The Seahawks’ remodel per Russell Wilson’s blueprint had a decent day Wednesday, adding a quality tight end and a quality pass-blocker. Spring nears; is love in the air?
Hard to know where things stand in the clash of the Seahawks titans that has held Seattle sports breathless. But Pete Carroll seems to have sent a couple of peace offerings Wednesday to the opening of Russell Wilson’s man-cave, from where nasty snarls have been heard.
The first two newcomers to the Seahawks at the start of free agency are a tight end and an offensive lineman. Both are well-regarded, mid-career veterans of the kind that often don’t become available. But every team, forced by the shrunken salary cap, has to quit on players they like.
TE Gerald Everett didn’t know it at the time, but on a Thursday night game in Seattle in October 2019, he auditioned impressively for his future employer. In a dramatic, 30-29 win by the Seahawks over his Los Angeles Rams, Everett caught seven balls on 11 targets for a game-high 136 yards.
That was part of 395 yards passing from QB Jared Goff, who was directed in part by passing-game coordinator Shaun Waldron, recently employed by the Seahawks as their new offensive coordinator.
On that night, it wasn’t enough against Wilson, who completed 17 of 23 passes for 268 yards and four touchdowns, an effort soaked with unlikely escapes and preposterous throws.
As Rams safety Eric Weddle put it, “Russell Wilson is playing out of his mind right now.”
By hiring Everett, a 6-3, 240-pounder who will be 27 in June, the Seahawks want to help Wilson get out of his mind again, instead of wherever he has been with it lately.
It has been hard to imagine in the past couple of seasons a 136-yard game from a Seahawks tight end. The three from the past season, Jacob Hollister, Will Dissly and Greg Olsen, combined for 799 yards and six touchdowns, catching 73 balls on 106 targets. The longest reception was 28 yards. Weak.
Everett’s one-year deal is $6 million guaranteed, with $1 million in incentives, according to the NFL Network. The deal gets the Seahawks a starting tight end his prime, instead of paying $7 million a year ago to the over-the-hill Olsen, who retired after his disappointing season, or an earlier TE retread, Ed Dickson.
Excited to join the Hawks and be able to join something special. Seattle, I can’t wait to see you & the 12. You will get my all 💚💙 .
— Gerald Everett (@lightningstrk12) March 18, 2021
A second-round pick in 2017 from South Alabama, Everett had in four years 127 passes for 1,389 yards and eight TDs. He was the third-rated tight end in the free agent class by Pro Football Focus, which wrote that Everett is “an athletic tight end who has taken advantage of his role within the Rams’ offense to put up some solid numbers in a limited workload. He has averaged more than 5.0 yards after the catch and broke 30 tackles.
“Given his age and upside, as well as his relatively small workload throughout his NFL career, he could be an intriguing option.”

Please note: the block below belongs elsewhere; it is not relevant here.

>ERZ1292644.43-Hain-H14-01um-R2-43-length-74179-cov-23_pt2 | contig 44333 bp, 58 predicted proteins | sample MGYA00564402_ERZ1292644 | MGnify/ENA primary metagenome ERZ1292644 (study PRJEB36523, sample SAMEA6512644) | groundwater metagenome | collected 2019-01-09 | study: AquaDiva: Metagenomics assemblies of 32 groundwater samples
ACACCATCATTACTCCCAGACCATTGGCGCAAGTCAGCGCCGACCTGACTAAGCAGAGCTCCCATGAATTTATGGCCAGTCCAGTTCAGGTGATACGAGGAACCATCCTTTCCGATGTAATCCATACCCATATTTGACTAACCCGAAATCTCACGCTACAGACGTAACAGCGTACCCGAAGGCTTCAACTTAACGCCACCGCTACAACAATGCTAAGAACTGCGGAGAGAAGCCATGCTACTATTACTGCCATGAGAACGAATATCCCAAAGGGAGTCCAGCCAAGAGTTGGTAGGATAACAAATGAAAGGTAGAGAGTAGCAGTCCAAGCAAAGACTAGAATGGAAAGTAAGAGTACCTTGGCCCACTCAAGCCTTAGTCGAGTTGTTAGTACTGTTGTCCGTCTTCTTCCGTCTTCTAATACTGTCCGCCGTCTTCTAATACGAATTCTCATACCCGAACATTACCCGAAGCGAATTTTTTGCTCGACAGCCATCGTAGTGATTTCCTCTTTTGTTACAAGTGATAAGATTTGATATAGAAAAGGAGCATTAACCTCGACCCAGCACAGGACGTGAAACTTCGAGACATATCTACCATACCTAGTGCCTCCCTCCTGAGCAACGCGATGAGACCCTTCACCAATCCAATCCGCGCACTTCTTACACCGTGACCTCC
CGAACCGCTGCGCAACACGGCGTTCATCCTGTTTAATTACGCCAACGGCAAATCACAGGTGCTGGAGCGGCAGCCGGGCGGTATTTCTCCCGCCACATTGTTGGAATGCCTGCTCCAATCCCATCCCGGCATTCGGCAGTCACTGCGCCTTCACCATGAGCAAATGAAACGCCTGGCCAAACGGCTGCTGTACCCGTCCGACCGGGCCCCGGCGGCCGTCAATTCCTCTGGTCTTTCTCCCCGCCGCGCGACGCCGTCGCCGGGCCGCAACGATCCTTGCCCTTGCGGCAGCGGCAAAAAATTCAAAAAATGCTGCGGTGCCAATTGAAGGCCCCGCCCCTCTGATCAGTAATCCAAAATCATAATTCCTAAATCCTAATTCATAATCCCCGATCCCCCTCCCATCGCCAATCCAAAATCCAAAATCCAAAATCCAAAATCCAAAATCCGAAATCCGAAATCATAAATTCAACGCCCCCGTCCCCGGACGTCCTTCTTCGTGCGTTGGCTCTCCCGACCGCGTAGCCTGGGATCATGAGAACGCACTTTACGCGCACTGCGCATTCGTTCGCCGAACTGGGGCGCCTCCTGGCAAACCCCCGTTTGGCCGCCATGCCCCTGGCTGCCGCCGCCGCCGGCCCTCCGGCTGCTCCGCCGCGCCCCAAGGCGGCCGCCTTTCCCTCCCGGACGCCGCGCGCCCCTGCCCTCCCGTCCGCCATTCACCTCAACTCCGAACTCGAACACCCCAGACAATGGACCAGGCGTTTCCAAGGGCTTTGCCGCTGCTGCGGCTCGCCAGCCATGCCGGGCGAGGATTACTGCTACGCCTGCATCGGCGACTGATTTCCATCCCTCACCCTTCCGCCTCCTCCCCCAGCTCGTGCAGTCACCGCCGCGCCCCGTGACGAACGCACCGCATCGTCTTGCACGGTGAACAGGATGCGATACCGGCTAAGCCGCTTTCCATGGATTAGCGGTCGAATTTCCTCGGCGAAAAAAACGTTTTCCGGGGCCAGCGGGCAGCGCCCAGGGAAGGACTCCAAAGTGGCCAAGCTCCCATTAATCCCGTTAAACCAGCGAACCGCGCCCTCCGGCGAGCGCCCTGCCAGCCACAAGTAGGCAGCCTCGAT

His snap counts grew from 29 percent his rookie year to 57 percent last season. With Hollister a free agent and Colby Parkinson missing most of his rookie year with injury, Dissly is the only other experienced tight end, and after two serious leg injuries, his production was down in 2020.
The other hire was via a trade, a fifth-round pick going to the Las Vegas Raiders for guard Gabe Jackson, 29, a seven-year starter who, according to PFF, didn’t give up a sack and only two quarterback hits in 634 pass-block snaps at right guard in 2020.
A third-round pick in 2014 out of Mississippi State, Jackson likely will be shifted to the left guard spot vacated by the retiring Mike Iupati, whose injuries became a liability late in the season.
Jackson is a big upgrade, but the cost was dear.
Not only did his acquisition eat up 25 percent of the Seahawks’ draft capital (now they have only a second, a fourth and a seventh), but his contract calls for $9.6 million this season and $9.5 million in 2022. The Seahawks have to try to extend his contract in order to lower his cap hit in 2021.
Mostly because of the contract, the Raiders reportedly were ready to release Jackson into free agency, but undoubtedly were thrilled to find the Seahawks sufficiently desperate to part with a draft pick.
While Everett and Jackson certainly should please Wilson, the needs at the positions were so obvious the Seahawks didn’t need his or anyone’s help to spot the vulnerabilities. But the commitments to the offense suggest that Carroll understands Wilson is speaking some truth.
Carroll’s continuing belief that he values Wilson was underscored when news leaked Tuesday about the treasure the coach turned down from the Chicago Bears in a proposed trade: Three first-round picks, a third-round pick and two players who were not identified.
Radio host Dan Patrick passed along the scoop the Bears wanted out in public, because fans were hammering them for settling on Andy Dalton. They had been dreaming of Wilson for weeks after Chicago was one of four teams named by Wilson for which he was willing to waive his no-trade clause.
The Bears wanted all to know they were trying. The Seahawks weren’t budging. Why would they? The Bears offered no quarterback in return, and their first-round pick in the draft is at 20, which is likely too late to take one of the five college quarterbacks deemed by most scouting services as NFL-ready.
Unlike the Houston Texans, who have to be looking for the best deal following QB Deshaun Watson’s adamant refusal to continue playing for a dysfunctional organization, the Seahawks haven’t been confronted with a trade demand.
They have the luxury of telling the Bears to drop dead while greeting Wilson with a quality tight end and pass-blocker.
The tension isn’t over. But gifts can’t hurt, and spring starts Saturday.